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D.C. settles for $10 million in foster care abuse case
Sylvia Pearson, who had watched her daughter succumb to drugs and the streets, told the social worker to take the baby. Pearson had already adopted one of her daughter's children, and her son had adopted the other. Now, they would have to find a way to help Raffy, who was going to stay in foster care while everything was sorted out.
He ended up with Tanya Jenkins, a new foster parent who was unemployed and lived in Southeast Washington with her 2-year-old son and her boyfriend. Earlier that year, another infant had been placed with Jenkins, but she had sent the child back after five weeks, saying she had health problems that made it difficult to care for the small child.
Despite the red flag, the Child and Family Services Agency came to Jenkins five months later when they needed a home for Raffy. Jenkins agreed but said she didn't have the money to care for the child and would need CFSA to rush the assistance that is routinely provided to help with costs such as additional food.
But even without the additional child, she was struggling, according to testimony at her trial. She told a neighbor that the financial assistance from the District would keep her from being evicted.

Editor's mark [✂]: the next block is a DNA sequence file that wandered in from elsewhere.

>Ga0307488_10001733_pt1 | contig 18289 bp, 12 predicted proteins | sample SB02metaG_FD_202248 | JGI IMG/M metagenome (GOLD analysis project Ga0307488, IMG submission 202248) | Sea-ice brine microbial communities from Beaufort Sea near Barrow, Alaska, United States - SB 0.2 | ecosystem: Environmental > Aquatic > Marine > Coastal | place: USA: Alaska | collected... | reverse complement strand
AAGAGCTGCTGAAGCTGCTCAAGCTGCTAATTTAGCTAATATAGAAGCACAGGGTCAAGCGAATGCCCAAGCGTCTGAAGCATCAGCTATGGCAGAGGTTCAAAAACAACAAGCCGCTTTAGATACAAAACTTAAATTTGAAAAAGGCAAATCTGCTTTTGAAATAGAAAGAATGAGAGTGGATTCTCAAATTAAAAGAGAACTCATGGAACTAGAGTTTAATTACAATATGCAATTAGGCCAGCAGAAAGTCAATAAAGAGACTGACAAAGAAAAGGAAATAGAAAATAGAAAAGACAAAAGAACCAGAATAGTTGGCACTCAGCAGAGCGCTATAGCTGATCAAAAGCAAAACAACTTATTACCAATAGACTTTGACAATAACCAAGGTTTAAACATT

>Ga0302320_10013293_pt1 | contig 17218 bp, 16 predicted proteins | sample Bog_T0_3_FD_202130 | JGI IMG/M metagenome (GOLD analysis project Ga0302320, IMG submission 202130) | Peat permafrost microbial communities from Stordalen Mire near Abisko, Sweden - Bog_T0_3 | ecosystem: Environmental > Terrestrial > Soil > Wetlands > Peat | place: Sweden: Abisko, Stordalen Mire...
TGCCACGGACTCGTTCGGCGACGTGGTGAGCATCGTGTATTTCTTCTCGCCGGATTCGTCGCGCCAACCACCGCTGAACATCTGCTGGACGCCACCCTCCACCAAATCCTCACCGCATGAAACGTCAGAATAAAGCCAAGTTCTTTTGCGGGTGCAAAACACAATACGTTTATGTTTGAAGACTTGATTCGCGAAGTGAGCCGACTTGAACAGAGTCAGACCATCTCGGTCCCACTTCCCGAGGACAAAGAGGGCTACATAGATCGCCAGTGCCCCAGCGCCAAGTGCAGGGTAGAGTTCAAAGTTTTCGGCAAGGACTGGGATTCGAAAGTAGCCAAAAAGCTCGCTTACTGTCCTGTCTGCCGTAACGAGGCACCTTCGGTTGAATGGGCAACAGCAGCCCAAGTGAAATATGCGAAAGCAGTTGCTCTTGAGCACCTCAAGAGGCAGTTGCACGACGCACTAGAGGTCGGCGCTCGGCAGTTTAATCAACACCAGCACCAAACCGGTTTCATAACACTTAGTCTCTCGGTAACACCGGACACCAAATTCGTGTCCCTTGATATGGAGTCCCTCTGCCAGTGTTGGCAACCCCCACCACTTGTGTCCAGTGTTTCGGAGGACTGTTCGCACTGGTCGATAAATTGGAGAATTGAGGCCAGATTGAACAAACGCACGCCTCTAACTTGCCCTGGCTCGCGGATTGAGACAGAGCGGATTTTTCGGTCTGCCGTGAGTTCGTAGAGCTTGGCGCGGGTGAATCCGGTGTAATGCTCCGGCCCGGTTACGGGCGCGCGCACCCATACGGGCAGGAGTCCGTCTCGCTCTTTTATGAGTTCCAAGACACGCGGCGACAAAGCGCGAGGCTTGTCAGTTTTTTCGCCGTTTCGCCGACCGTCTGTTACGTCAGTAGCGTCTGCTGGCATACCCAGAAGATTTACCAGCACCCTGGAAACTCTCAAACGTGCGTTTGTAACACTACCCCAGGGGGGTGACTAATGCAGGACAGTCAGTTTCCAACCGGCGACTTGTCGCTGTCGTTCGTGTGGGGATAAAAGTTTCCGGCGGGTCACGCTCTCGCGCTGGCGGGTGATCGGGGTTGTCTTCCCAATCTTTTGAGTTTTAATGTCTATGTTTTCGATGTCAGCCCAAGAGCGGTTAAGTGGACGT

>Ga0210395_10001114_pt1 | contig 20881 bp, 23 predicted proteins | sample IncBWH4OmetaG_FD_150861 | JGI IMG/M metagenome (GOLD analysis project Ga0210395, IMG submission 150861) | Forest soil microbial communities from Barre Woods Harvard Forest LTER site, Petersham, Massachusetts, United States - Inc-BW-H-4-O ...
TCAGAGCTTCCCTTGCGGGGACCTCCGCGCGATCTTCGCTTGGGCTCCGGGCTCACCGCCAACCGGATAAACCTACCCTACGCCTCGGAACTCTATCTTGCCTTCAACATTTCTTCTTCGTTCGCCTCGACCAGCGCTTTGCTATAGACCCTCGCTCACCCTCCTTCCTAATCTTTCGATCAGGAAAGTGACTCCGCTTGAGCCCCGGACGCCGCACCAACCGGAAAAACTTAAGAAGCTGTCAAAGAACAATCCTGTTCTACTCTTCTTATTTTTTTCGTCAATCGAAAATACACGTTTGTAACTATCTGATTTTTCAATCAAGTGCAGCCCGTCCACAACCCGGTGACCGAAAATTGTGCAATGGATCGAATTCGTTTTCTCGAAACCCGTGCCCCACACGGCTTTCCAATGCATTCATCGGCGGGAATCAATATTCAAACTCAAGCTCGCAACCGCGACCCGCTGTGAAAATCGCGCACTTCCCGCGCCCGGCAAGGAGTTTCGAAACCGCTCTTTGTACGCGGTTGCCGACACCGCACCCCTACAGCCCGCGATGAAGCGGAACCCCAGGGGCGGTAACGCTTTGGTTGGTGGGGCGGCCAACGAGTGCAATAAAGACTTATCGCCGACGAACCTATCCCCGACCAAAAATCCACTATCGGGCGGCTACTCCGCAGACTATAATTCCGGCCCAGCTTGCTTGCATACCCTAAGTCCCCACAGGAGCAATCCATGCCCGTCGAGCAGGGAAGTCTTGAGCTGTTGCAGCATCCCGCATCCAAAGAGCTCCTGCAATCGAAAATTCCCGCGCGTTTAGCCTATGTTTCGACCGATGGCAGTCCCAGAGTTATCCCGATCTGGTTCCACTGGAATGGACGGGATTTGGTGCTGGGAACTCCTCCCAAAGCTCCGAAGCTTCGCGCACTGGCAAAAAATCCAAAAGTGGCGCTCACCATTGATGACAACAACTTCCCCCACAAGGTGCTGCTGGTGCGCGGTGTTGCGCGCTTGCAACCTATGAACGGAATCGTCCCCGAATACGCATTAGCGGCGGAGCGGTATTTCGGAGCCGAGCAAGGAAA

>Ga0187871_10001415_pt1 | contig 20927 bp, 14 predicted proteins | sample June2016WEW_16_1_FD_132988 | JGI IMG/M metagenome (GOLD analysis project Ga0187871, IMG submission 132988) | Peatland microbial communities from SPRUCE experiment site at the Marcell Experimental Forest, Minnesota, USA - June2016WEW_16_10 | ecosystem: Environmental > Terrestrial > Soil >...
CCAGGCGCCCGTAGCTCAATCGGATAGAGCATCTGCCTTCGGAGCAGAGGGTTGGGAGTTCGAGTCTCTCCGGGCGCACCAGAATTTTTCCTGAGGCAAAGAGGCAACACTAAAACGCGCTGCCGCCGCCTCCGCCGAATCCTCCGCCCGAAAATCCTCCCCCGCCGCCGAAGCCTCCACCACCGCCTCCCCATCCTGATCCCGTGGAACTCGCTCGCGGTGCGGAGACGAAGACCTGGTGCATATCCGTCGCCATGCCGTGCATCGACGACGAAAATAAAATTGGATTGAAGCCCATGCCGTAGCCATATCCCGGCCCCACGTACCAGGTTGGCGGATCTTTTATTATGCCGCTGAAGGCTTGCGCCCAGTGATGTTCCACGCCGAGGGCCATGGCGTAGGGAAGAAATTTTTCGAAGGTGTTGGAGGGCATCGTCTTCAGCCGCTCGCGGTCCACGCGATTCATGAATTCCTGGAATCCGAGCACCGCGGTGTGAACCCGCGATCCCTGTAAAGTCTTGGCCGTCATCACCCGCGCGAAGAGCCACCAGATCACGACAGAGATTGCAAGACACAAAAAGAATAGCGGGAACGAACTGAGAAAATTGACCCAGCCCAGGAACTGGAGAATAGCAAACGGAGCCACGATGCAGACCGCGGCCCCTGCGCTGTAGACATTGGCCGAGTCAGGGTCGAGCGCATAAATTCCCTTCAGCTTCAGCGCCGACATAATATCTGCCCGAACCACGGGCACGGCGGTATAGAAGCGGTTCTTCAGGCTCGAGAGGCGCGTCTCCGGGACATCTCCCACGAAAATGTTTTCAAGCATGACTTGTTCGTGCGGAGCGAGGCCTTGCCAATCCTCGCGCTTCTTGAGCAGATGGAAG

Once Raffy arrived, the stress mounted for Jenkins, according to the neighbor, who testified that Jenkins was complaining about never sleeping. Meanwhile, the city's long-troubled child welfare agency wasn't keeping tabs on Jenkins or the baby who had been entrusted to her. A social worker should have visited every week for the first eight weeks. The agency made one visit during the 43 days Raffy was in the home.
It was another harrowing episode in the annals of the District's beleaguered child welfare system, and when they filed suit, Pearson's attorneys, Sidney Schupak and Michelle A. Parfitt of Ashcraft & Gerel, planned to put the entire system on trial.
Instead, the District agreed to pay one of the largest settlements in its history, as well as $2 million in attorneys' fees.
Robert J. Spagnoletti, who was the District's attorney general under Mayor Anthony A. Williams (D), said a settlement as large as the one in this case had never crossed his desk. "It's a very big settlement," but not necessarily unreasonable, said Spagnoletti, now a partner at Schertler & Onorato.
Patrick M. Regan, a leading plaintiffs attorney in the District, called the settlement a "significant" sum of money, but said the amount had to be viewed in the context of the needs the child and his family will face over a lifetime. "It's fair," Regan said.
D.C. Attorney General Peter Nickles, who was involved in the settlement negotiations, did not return a call today seeking comment.